Summa Theologica, by St. Thomas Aquinas, , at sacred-texts.com
We must now consider the contrary vices; (1) despair; (2) presumption. Under the first head there are four points of inquiry:
(1) Whether despair is a sin?
(2) Whether it can be without unbelief?
(3) Whether it is the greatest of sins?
(4) Whether it arises from sloth?
Objection 1: It would seem that despair is not a sin. For every sin includes conversion to a mutable good, together with aversion from the immutable good, as Augustine states (De Lib. Arb. ii, 19). But despair includes no conversion to a mutable good. Therefore it is not a sin.
Objection 2: Further, that which grows from a good root, seems to be no sin, because "a good tree cannot bring forth evil fruit" (Mat. 7:18). Now despair seems to grow from a good root, viz. fear of God, or from horror at the greatness of one's own sins. Therefore despair is not a sin.
Objection 3: Further, if despair were a sin, it would be a sin also for the damned to despair. But this is not imputed to them as their fault but as part of their damnation. Therefore neither is it imputed to wayfarers as their fault, so that it is not a sin.
On the contrary, That which leads men to sin, seems not only to be a sin itself, but a source of sins. Now such is despair, for the Apostle says of certain men (Eph. 4:19): "Who, despairing, have given themselves up to lasciviousness, unto the working of all uncleanness and [Vulg.: 'unto'] covetousness." Therefore despair is not only a sin but also the origin of other sins.
I answer that, According to the Philosopher (Ethic. vi, 2) affirmation and negation in the intellect correspond to search and avoidance in the appetite; while truth and falsehood in the intellect correspond to good and evil in the appetite. Consequently every appetitive movement which is conformed to a true intellect, is good in itself, while every appetitive movement which is conformed to a false intellect is evil in itself and sinful. Now the true opinion of the intellect about God is that from Him comes salvation to mankind, and pardon to sinners, according to Ezech. 18:23, "I desire not the death of the sinner, but that he should be converted, and live" [*Vulg.: 'Is it My will that a sinner should die . . . and not that he should be converted and live?' Cf. Ezech. 33:11]: while it is a false opinion that He refuses pardon to the repentant sinner, or that He does not turn sinners to Himself by sanctifying grace. Therefore, just as the movement of hope, which is in conformity with the true opinion, is praiseworthy and virtuous, so the contrary movement of despair, which is in conformity with the false opinion about God, is vicious and sinful.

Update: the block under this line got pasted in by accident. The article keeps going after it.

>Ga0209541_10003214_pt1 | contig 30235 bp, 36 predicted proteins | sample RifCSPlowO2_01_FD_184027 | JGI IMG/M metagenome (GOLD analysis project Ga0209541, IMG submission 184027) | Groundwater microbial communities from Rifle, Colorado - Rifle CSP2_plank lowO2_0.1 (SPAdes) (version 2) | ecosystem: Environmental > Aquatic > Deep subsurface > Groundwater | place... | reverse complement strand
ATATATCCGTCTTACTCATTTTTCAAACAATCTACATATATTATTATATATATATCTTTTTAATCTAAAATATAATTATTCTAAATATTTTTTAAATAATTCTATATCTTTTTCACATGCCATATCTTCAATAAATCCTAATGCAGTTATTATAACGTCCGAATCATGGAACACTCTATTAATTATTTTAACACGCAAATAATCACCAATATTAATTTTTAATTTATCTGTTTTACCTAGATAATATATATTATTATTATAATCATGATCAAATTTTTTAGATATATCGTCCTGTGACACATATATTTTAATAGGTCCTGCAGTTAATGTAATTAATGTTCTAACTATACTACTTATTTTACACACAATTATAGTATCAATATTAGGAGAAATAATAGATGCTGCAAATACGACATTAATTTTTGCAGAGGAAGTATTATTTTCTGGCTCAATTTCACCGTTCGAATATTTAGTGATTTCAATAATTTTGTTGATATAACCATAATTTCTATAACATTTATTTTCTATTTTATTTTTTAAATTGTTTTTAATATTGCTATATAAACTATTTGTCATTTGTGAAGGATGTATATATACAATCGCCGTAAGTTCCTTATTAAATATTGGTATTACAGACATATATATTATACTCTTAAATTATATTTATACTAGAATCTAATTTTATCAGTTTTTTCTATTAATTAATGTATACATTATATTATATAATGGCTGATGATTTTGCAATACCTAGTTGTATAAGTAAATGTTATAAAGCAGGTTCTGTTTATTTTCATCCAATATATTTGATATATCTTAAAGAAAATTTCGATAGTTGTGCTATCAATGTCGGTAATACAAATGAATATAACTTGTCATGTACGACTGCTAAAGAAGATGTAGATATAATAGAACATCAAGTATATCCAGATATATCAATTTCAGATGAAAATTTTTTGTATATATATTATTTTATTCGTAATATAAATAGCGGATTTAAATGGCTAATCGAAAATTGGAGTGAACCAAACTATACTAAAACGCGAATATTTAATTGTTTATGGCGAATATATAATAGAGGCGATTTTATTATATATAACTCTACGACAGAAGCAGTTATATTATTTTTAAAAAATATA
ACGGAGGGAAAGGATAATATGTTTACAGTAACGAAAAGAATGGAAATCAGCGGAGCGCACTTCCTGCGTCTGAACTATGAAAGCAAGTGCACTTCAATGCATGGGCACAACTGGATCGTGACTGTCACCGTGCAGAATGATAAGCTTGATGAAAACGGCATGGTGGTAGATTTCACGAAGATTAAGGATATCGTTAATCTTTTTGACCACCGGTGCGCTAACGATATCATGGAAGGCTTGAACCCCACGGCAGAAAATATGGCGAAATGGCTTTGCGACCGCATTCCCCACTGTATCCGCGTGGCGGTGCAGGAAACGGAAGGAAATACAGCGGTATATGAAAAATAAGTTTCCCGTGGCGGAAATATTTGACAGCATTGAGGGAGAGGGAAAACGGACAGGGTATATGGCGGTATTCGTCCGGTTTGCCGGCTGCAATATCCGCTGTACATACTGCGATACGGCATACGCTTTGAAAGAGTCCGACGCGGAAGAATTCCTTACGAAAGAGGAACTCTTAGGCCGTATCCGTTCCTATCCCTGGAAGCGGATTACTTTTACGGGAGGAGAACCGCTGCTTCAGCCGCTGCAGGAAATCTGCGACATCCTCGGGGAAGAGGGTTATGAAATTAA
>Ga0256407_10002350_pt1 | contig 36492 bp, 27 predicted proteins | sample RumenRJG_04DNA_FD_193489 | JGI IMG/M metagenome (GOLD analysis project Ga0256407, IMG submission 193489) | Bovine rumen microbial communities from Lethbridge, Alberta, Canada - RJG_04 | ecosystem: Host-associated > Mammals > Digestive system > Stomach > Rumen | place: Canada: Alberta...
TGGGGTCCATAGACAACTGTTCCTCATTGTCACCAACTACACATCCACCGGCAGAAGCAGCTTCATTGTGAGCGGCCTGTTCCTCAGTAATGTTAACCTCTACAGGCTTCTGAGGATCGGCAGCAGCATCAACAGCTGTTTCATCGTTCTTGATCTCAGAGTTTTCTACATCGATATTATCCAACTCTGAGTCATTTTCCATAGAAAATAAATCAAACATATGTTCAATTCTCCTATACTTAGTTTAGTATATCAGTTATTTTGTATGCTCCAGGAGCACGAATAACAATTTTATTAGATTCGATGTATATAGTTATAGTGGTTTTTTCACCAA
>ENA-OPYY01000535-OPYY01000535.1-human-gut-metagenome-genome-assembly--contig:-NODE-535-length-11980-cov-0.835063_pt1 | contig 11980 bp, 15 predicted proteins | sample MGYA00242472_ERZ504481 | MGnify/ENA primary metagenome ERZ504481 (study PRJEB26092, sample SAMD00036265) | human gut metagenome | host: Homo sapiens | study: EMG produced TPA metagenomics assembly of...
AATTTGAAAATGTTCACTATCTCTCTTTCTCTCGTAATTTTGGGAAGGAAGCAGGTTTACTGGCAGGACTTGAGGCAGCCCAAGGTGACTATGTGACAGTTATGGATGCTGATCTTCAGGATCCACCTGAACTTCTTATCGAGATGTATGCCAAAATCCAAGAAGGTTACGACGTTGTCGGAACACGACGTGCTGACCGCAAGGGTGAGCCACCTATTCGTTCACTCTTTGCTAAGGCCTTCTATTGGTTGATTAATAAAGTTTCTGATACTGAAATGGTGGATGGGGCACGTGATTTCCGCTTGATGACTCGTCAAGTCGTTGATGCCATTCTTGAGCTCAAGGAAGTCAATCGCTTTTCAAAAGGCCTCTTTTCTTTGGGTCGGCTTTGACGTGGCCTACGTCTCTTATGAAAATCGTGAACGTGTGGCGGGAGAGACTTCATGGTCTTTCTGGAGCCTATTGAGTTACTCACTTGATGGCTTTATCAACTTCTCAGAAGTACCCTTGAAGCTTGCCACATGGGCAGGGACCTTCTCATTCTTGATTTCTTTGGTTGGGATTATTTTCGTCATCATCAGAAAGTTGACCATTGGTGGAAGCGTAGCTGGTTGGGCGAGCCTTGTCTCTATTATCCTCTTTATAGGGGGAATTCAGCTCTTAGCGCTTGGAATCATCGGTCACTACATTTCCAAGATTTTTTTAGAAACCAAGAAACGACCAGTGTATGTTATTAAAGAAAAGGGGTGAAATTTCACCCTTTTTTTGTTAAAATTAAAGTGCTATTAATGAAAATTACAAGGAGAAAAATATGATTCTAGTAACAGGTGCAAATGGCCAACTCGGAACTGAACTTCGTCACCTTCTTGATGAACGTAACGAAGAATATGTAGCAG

Reply to Objection 1: In every mortal sin there is, in some way, aversion from the immutable good, and conversion to a mutable good, but not always in the same way. Because, since the theological virtues have God for their object, the sins which are contrary to them, such as hatred of God, despair and unbelief, consist principally in aversion from the immutable good; but, consequently, they imply conversion to a mutable good, in so far as the soul that is a deserter from God, must necessarily turn to other things. Other sins, however, consist principally in conversion to a mutable good, and, consequently, in aversion from the immutable good: because the fornicator intends, not to depart from God, but to enjoy carnal pleasure, the result of which is that he departs from God.
Reply to Objection 2: A thing may grow from a virtuous root in two ways: first, directly and on the part of the virtue itself; even as an act proceeds from a habit: and in this way no sin can grow from a virtuous root, for in this sense Augustine declared (De Lib. Arb. ii, 18,19) that "no man makes evil use of virtue." Secondly, a thing proceeds from a virtue indirectly, or is occasioned by a virtue, and in this way nothing hinders a sin proceeding from a virtue: thus sometimes men pride themselves of their virtues, according to Augustine (Ep. ccxi): "Pride lies in wait for good works that they may die." In this way fear of God or horror of one's own sins may lead to despair, in so far as man makes evil use of those good things, by allowing them to be an occasion of despair.
Reply to Objection 3: The damned are outside the pale of hope on account of the impossibility of returning to happiness: hence it is not imputed to them that they hope not, but it is a part of their damnation. Even so, it would be no sin for a wayfarer to despair of obtaining that which he had no natural capacity for obtaining, or which was not due to be obtained by him; for instance, if a physician were to despair of healing some sick man, or if anyone were to despair of ever becoming rich.
Objection 1: It would seem that there can be no despair without unbelief. For the certainty of hope is derived from faith; and so long as the cause remains the effect is not done away. Therefore a man cannot lose the certainty of hope, by despairing, unless his faith be removed.